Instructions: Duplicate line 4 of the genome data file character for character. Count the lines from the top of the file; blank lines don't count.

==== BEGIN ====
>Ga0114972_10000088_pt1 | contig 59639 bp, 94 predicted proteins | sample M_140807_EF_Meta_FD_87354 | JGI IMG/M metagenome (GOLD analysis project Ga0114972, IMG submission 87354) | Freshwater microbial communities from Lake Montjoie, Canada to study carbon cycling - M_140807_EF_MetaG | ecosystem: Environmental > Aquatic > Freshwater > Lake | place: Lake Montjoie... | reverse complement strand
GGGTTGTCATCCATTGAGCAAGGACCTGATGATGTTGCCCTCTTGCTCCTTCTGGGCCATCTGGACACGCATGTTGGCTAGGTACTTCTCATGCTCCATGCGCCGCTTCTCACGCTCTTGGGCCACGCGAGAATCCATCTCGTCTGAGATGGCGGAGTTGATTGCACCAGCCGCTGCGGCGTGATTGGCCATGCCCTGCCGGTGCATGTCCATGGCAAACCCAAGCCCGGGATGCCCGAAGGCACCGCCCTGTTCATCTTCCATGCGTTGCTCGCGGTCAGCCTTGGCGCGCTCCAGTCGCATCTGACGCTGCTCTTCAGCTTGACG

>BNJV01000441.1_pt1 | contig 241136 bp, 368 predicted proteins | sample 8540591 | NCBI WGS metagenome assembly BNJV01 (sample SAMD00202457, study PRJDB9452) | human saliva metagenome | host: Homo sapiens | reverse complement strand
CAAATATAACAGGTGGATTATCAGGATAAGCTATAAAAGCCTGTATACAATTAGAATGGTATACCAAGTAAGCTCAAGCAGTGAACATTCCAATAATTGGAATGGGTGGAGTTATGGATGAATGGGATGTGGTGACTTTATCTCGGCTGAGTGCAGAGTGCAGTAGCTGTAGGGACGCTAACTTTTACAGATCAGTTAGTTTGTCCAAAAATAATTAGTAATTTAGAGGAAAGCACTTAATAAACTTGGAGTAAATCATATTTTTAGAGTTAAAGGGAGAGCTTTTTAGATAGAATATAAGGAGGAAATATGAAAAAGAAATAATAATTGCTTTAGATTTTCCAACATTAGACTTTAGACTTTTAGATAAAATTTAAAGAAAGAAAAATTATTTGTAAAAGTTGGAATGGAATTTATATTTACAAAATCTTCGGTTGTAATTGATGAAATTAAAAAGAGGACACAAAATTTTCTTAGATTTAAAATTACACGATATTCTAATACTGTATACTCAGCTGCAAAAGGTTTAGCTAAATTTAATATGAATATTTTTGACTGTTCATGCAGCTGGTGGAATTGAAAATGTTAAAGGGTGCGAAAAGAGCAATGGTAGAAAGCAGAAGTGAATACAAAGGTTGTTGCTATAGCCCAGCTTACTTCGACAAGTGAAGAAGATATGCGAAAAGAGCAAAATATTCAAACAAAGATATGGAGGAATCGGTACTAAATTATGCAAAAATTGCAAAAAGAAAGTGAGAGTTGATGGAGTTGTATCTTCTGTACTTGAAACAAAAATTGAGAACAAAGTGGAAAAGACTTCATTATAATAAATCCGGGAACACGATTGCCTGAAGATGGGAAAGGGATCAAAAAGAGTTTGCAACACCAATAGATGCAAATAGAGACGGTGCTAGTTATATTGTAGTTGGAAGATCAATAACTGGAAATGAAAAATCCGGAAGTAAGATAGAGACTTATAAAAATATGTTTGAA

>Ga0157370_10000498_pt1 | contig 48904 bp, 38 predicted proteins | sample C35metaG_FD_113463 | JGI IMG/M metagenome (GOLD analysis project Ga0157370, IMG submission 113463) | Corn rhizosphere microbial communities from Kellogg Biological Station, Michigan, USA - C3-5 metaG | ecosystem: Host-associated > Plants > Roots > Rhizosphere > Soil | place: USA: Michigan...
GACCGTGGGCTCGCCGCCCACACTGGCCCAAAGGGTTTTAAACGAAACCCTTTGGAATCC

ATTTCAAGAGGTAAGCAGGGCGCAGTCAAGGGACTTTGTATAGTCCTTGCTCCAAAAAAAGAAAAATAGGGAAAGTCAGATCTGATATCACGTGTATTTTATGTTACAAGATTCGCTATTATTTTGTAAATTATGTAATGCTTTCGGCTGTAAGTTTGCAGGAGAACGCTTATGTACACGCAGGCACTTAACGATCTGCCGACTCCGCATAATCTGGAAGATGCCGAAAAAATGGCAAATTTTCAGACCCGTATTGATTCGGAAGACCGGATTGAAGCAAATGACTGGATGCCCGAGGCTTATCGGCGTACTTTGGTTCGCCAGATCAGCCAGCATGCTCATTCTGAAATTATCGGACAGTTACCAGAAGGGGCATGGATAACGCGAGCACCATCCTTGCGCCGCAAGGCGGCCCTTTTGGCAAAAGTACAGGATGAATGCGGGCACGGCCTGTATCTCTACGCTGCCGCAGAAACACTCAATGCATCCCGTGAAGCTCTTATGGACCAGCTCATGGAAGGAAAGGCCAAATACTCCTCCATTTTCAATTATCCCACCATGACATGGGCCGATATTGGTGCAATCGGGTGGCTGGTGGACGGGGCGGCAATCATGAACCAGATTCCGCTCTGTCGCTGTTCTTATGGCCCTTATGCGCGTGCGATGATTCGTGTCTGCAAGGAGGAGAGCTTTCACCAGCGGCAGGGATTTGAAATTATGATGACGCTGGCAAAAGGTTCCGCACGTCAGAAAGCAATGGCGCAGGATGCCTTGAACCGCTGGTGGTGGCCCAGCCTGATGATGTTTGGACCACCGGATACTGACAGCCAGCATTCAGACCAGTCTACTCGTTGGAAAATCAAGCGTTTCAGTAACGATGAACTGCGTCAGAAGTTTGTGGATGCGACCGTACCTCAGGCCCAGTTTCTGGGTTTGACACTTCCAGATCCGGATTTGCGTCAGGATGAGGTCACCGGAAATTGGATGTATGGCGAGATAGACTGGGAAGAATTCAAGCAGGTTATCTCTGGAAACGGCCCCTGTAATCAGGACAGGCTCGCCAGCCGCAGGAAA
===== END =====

CAAATATAACAGGTGGATTATCAGGATAAGCTATAAAAGCCTGTATACAATTAGAATGGTATACCAAGTAAGCTCAAGCAGTGAACATTCCAATAATTGGAATGGGTGGAGTTATGGATGAATGGGATGTGGTGACTTTATCTCGGCTGAGTGCAGAGTGCAGTAGCTGTAGGGACGCTAACTTTTACAGATCAGTTAGTTTGTCCAAAAATAATTAGTAATTTAGAGGAAAGCACTTAATAAACTTGGAGTAAATCATATTTTTAGAGTTAAAGGGAGAGCTTTTTAGATAGAATATAAGGAGGAAATATGAAAAAGAAATAATAATTGCTTTAGATTTTCCAACATTAGACTTTAGACTTTTAGATAAAATTTAAAGAAAGAAAAATTATTTGTAAAAGTTGGAATGGAATTTATATTTACAAAATCTTCGGTTGTAATTGATGAAATTAAAAAGAGGACACAAAATTTTCTTAGATTTAAAATTACACGATATTCTAATACTGTATACTCAGCTGCAAAAGGTTTAGCTAAATTTAATATGAATATTTTTGACTGTTCATGCAGCTGGTGGAATTGAAAATGTTAAAGGGTGCGAAAAGAGCAATGGTAGAAAGCAGAAGTGAATACAAAGGTTGTTGCTATAGCCCAGCTTACTTCGACAAGTGAAGAAGATATGCGAAAAGAGCAAAATATTCAAACAAAGATATGGAGGAATCGGTACTAAATTATGCAAAAATTGCAAAAAGAAAGTGAGAGTTGATGGAGTTGTATCTTCTGTACTTGAAACAAAAATTGAGAACAAAGTGGAAAAGACTTCATTATAATAAATCCGGGAACACGATTGCCTGAAGATGGGAAAGGGATCAAAAAGAGTTTGCAACACCAATAGATGCAAATAGAGACGGTGCTAGTTATATTGTAGTTGGAAGATCAATAACTGGAAATGAAAAATCCGGAAGTAAGATAGAGACTTATAAAAATATGTTTGAA